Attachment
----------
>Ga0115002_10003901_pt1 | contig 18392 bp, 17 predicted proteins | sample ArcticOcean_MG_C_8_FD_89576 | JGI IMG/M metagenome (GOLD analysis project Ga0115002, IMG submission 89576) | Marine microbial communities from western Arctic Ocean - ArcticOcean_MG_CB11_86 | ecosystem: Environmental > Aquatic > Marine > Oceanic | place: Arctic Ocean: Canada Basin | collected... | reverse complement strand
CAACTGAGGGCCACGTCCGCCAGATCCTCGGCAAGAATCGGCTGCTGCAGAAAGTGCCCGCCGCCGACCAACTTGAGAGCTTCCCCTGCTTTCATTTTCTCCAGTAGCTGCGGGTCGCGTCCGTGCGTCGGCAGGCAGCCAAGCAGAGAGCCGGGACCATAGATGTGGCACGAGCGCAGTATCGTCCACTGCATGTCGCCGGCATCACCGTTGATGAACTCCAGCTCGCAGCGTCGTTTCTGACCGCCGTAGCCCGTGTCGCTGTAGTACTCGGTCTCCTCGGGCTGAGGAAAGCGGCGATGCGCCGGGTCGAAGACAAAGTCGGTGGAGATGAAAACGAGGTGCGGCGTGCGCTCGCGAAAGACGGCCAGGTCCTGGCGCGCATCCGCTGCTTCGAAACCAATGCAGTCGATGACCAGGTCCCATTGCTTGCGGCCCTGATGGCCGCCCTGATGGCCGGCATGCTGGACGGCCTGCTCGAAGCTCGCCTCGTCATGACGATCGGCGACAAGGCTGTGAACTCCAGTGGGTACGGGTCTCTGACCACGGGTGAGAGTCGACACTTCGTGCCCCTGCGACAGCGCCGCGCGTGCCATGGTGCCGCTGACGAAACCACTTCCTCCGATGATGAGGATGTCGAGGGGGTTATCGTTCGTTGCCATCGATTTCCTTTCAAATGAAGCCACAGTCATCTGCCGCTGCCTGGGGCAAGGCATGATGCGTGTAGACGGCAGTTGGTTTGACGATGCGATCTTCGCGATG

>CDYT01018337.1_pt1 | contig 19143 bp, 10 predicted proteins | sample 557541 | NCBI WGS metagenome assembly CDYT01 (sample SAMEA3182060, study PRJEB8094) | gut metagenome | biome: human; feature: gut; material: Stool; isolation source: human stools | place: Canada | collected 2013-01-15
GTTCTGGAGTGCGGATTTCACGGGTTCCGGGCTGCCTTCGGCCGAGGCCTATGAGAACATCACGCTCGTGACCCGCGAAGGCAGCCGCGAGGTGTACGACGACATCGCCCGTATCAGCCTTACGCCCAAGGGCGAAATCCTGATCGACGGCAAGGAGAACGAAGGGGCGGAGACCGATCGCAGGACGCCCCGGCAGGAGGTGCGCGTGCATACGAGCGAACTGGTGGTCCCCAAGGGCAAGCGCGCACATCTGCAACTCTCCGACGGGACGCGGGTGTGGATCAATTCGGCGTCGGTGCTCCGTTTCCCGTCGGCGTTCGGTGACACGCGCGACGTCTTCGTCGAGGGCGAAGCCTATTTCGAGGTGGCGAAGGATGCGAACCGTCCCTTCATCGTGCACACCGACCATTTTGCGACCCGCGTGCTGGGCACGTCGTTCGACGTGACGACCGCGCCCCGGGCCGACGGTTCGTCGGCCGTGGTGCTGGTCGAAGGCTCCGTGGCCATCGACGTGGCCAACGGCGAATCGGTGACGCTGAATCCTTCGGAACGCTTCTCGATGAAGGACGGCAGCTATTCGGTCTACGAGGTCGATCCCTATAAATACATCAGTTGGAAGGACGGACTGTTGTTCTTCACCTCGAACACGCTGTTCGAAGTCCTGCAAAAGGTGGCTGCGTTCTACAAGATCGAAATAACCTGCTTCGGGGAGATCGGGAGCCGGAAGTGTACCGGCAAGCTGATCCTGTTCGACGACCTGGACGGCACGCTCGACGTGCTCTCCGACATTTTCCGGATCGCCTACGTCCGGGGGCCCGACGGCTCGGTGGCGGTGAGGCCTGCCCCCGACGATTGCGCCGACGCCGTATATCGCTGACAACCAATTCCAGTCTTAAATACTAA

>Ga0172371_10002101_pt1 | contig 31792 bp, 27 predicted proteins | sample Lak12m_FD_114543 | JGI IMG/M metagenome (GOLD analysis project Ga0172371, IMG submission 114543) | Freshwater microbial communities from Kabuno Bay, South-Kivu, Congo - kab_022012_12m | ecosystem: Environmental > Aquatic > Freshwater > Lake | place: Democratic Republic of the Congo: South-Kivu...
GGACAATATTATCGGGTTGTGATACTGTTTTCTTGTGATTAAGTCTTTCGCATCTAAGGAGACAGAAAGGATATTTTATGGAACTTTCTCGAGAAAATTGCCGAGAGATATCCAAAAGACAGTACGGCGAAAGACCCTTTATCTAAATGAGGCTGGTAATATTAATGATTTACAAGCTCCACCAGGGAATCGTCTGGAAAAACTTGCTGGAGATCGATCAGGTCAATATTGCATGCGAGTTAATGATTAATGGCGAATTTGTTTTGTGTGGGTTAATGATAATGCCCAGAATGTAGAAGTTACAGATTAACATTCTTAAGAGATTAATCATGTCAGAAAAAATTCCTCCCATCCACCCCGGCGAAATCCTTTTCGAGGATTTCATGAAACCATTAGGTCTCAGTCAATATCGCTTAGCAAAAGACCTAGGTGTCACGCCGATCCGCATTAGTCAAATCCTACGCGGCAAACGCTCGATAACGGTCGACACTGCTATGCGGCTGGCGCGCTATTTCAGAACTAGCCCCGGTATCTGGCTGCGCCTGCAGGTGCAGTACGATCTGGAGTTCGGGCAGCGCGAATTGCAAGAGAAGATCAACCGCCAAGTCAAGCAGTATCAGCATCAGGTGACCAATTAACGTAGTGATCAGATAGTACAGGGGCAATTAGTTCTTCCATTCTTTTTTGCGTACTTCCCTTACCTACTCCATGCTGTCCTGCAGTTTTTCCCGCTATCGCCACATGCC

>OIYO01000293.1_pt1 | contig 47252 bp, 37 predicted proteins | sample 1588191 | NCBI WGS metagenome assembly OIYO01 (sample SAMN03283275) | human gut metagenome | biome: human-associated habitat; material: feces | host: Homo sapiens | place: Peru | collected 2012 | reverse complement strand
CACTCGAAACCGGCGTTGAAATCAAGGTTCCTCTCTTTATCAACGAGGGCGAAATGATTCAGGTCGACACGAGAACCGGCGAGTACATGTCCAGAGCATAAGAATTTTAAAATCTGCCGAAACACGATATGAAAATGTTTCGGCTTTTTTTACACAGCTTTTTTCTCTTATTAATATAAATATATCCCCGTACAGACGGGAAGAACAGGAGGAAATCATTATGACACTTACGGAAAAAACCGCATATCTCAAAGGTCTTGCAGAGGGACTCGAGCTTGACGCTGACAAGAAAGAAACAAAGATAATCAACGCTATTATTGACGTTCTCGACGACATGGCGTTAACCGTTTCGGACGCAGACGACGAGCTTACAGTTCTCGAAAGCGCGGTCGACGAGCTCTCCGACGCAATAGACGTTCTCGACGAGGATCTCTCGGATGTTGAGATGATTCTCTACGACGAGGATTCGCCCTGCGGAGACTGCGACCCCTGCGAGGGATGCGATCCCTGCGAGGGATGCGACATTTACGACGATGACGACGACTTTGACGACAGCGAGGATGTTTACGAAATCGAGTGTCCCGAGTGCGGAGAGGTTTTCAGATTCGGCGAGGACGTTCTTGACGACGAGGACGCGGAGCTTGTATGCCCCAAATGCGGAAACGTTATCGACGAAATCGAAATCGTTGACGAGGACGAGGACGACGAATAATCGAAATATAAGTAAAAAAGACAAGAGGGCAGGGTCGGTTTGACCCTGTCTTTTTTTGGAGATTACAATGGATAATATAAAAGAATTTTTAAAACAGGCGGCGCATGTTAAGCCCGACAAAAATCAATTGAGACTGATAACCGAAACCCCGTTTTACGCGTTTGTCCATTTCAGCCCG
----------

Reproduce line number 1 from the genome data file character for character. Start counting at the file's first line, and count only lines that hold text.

>Ga0115002_10003901_pt1 | contig 18392 bp, 17 predicted proteins | sample ArcticOcean_MG_C_8_FD_89576 | JGI IMG/M metagenome (GOLD analysis project Ga0115002, IMG submission 89576) | Marine microbial communities from western Arctic Ocean - ArcticOcean_MG_CB11_86 | ecosystem: Environmental > Aquatic > Marine > Oceanic | place: Arctic Ocean: Canada Basin | collected... | reverse complement strand